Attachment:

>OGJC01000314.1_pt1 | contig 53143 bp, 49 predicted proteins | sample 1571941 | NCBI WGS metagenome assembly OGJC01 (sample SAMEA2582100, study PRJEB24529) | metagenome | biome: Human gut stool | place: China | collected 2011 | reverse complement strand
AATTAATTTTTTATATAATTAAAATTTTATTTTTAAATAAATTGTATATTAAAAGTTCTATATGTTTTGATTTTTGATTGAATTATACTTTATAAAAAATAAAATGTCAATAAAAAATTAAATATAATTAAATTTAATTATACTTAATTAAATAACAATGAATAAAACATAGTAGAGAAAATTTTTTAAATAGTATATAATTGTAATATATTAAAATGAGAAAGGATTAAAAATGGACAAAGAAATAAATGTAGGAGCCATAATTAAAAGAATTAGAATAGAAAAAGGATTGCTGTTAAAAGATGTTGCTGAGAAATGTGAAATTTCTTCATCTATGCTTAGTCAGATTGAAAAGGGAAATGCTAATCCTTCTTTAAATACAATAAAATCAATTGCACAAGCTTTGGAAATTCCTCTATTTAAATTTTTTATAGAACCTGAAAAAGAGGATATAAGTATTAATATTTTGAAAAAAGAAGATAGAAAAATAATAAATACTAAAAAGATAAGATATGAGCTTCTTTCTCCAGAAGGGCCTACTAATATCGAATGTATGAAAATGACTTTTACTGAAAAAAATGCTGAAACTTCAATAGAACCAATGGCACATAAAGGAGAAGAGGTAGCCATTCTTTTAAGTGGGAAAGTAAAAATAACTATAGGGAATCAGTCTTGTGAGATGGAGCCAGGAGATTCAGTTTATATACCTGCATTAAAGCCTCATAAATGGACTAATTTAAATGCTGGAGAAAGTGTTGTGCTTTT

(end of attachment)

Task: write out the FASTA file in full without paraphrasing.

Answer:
>OGJC01000314.1_pt1 | contig 53143 bp, 49 predicted proteins | sample 1571941 | NCBI WGS metagenome assembly OGJC01 (sample SAMEA2582100, study PRJEB24529) | metagenome | biome: Human gut stool | place: China | collected 2011 | reverse complement strand
AATTAATTTTTTATATAATTAAAATTTTATTTTTAAATAAATTGTATATTAAAAGTTCTATATGTTTTGATTTTTGATTGAATTATACTTTATAAAAAATAAAATGTCAATAAAAAATTAAATATAATTAAATTTAATTATACTTAATTAAATAACAATGAATAAAACATAGTAGAGAAAATTTTTTAAATAGTATATAATTGTAATATATTAAAATGAGAAAGGATTAAAAATGGACAAAGAAATAAATGTAGGAGCCATAATTAAAAGAATTAGAATAGAAAAAGGATTGCTGTTAAAAGATGTTGCTGAGAAATGTGAAATTTCTTCATCTATGCTTAGTCAGATTGAAAAGGGAAATGCTAATCCTTCTTTAAATACAATAAAATCAATTGCACAAGCTTTGGAAATTCCTCTATTTAAATTTTTTATAGAACCTGAAAAAGAGGATATAAGTATTAATATTTTGAAAAAAGAAGATAGAAAAATAATAAATACTAAAAAGATAAGATATGAGCTTCTTTCTCCAGAAGGGCCTACTAATATCGAATGTATGAAAATGACTTTTACTGAAAAAAATGCTGAAACTTCAATAGAACCAATGGCACATAAAGGAGAAGAGGTAGCCATTCTTTTAAGTGGGAAAGTAAAAATAACTATAGGGAATCAGTCTTGTGAGATGGAGCCAGGAGATTCAGTTTATATACCTGCATTAAAGCCTCATAAATGGACTAATTTAAATGCTGGAGAAAGTGTTGTGCTTTT